Focus
Building Blocks Academy Kindergarten Program Planned
By MARY KATHERINE EVANS
Correspondent

Building Blocks Learning Center will be starting a new Kindergarten program in September 2014, in a school called Building Blocks Academy. The motto for the new school is “Building Foundations for the Growing Mind.” This private Kindergarten program will be licensed by the PA Department of Education.

Zubeen Saeed, president and CEO of Building Blocks, explains she and Allison Davis, Executive Director of Academic Development, decided to create this Kindergarten program as part of a school expansion that will include students up to sixth grade. Zubeen and Allison’s views on education focus on individualized attention and a more private setting conducive to learning. Zubeen relates that she and Allison “wanted to come up with a program where we can individualize and fix what is lacking out there.”

At two informational sessions held February 12 at the Kirby Library, Zubeen and Allison stressed their goal for the Kindergarten program is to create well-rounded individuals who can flourish in everything they do. The Building Blocks Academy’s Kindergarten program will include the interactive and comprehensive Willow Tree Academic Curriculum, a focus on hands-on learning and individualized support, and small class size with accredited teacher and aide. The curriculum includes: Language Arts, Science, Math, Creative Arts, Foreign Language, Social Studies, Culture, Social and Emotional Development. They pointed out there are schools and Kindergarten programs that focus more on teaching to the test, and as a result, “lose the child.”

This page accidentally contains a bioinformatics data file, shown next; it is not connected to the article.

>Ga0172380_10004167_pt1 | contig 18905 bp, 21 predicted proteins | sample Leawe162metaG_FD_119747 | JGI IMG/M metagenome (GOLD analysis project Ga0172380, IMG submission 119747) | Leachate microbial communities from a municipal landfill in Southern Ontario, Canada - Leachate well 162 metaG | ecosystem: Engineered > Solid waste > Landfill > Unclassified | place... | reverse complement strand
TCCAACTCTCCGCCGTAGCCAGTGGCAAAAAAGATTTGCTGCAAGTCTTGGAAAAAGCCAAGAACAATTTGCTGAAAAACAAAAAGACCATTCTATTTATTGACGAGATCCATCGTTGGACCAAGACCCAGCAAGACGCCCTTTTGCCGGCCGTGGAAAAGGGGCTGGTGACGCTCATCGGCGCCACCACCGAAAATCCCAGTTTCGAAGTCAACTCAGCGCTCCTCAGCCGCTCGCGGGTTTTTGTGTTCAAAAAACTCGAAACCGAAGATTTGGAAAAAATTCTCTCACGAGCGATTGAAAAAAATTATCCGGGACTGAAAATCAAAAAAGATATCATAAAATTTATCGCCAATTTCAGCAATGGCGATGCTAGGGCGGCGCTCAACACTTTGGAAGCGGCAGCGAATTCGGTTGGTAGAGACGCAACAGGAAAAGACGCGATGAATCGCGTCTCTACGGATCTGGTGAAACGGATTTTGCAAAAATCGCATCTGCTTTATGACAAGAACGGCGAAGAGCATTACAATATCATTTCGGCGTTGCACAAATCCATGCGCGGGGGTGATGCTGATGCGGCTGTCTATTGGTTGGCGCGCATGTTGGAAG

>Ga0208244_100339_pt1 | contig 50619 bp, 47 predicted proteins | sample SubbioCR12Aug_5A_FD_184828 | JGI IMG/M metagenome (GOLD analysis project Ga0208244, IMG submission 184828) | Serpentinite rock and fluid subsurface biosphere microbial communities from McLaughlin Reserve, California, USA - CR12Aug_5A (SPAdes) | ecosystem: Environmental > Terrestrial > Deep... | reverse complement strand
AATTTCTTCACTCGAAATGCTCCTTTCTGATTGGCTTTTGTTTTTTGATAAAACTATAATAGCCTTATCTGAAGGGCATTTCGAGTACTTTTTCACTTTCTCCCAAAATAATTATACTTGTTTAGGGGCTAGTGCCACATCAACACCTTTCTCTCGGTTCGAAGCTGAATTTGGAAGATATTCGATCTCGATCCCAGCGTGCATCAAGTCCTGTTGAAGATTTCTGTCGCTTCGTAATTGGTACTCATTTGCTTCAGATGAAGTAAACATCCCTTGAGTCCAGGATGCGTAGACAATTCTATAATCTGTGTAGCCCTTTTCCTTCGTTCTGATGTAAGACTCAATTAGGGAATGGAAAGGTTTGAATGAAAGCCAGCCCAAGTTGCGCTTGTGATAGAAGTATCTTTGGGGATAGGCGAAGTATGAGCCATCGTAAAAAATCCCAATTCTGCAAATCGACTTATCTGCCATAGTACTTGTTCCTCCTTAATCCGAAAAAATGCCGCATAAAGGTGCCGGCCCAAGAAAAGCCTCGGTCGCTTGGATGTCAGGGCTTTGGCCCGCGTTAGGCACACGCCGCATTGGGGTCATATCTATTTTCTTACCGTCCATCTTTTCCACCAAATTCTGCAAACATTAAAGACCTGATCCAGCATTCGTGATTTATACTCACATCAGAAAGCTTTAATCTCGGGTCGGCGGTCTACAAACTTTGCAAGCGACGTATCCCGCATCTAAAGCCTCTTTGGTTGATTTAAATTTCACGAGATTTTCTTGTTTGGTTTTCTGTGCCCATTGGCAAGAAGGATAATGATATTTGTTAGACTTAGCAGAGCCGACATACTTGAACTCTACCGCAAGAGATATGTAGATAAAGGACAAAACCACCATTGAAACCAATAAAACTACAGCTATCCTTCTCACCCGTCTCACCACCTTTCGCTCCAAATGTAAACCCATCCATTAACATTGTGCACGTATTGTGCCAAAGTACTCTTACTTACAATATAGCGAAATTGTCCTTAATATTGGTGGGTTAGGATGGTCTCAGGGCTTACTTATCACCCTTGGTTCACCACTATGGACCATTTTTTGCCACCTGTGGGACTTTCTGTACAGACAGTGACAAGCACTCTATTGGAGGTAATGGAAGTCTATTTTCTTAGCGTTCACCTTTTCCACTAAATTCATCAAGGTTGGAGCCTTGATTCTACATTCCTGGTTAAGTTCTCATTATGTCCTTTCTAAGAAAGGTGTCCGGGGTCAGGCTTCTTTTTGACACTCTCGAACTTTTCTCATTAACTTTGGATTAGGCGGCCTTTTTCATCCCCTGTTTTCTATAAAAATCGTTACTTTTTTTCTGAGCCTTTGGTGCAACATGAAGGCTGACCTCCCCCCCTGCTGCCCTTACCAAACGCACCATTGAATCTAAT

Allison briefly discussed the new Common Core Program in public school, which has a focus on math and reading. She commented that in most schools “teachers get very stifled,” since they have to teach in a way that the students learn what they need to know for the standardized tests.

She adds those programs “rarely do art or science.” Their program will include Physical Education, and even a foreign language, which will be Chinese.

The importance of learning at a young age was also part of the presentation. “Under age eight, children are a sponge,” Zubeen said. “We need to nurture and develop the arts and other programs like science before they get to that age.”